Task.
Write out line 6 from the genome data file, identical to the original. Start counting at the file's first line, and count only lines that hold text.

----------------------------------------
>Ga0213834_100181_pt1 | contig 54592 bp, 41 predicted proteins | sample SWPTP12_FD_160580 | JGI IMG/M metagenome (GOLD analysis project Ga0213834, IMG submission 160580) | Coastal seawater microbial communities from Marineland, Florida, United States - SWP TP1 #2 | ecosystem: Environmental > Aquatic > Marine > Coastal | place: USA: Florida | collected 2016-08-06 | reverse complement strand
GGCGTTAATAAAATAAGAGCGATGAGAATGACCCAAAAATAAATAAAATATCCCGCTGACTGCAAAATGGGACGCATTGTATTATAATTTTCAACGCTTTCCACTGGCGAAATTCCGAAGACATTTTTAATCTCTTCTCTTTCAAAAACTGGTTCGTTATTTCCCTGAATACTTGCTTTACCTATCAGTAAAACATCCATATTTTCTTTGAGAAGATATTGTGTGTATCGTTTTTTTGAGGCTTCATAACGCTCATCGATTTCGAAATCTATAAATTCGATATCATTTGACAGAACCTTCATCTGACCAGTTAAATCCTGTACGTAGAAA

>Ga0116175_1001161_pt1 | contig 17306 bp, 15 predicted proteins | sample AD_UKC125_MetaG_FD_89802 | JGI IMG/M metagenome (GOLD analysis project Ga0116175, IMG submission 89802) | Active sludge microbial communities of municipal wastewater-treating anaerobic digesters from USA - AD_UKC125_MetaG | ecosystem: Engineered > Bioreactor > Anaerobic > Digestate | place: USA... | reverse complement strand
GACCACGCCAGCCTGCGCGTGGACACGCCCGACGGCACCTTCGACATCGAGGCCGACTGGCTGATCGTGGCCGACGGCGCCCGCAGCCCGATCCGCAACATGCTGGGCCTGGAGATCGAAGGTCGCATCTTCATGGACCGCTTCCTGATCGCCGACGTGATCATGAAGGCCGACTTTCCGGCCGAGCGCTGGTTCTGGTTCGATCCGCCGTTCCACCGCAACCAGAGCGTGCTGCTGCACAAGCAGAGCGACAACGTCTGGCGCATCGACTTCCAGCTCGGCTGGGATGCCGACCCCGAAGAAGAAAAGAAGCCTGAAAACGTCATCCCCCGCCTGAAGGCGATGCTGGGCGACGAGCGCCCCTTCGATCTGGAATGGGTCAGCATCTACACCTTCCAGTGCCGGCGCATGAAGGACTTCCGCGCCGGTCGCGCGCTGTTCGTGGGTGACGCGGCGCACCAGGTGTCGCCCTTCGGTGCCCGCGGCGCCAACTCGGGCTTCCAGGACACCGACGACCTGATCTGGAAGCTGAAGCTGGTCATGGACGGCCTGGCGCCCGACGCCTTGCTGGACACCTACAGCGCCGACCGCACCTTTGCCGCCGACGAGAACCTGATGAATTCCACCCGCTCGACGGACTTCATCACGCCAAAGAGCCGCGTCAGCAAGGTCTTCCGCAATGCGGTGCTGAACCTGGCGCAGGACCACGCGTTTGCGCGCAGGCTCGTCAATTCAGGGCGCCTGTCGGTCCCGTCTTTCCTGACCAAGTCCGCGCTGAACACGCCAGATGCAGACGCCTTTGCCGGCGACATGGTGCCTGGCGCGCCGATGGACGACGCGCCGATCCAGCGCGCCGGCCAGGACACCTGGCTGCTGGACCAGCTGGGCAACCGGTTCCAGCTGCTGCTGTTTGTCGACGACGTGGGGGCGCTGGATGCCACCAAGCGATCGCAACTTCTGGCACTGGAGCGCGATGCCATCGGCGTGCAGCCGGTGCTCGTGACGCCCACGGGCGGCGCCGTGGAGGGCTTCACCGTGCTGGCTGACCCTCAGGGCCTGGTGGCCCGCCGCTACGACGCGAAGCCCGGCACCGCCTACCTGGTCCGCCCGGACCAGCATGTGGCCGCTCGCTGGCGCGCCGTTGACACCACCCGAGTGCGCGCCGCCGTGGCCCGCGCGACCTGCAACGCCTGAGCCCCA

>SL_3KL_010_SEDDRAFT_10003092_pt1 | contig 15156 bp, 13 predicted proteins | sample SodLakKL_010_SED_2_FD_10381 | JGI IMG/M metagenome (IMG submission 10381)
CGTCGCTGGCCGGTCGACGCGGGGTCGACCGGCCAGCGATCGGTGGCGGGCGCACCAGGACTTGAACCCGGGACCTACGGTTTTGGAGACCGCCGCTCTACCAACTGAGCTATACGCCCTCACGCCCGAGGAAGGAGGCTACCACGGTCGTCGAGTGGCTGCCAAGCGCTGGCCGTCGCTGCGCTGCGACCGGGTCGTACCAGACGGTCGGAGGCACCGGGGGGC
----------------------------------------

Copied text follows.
CGTCGCTGGCCGGTCGACGCGGGGTCGACCGGCCAGCGATCGGTGGCGGGCGCACCAGGACTTGAACCCGGGACCTACGGTTTTGGAGACCGCCGCTCTACCAACTGAGCTATACGCCCTCACGCCCGAGGAAGGAGGCTACCACGGTCGTCGAGTGGCTGCCAAGCGCTGGCCGTCGCTGCGCTGCGACCGGGTCGTACCAGACGGTCGGAGGCACCGGGGGGC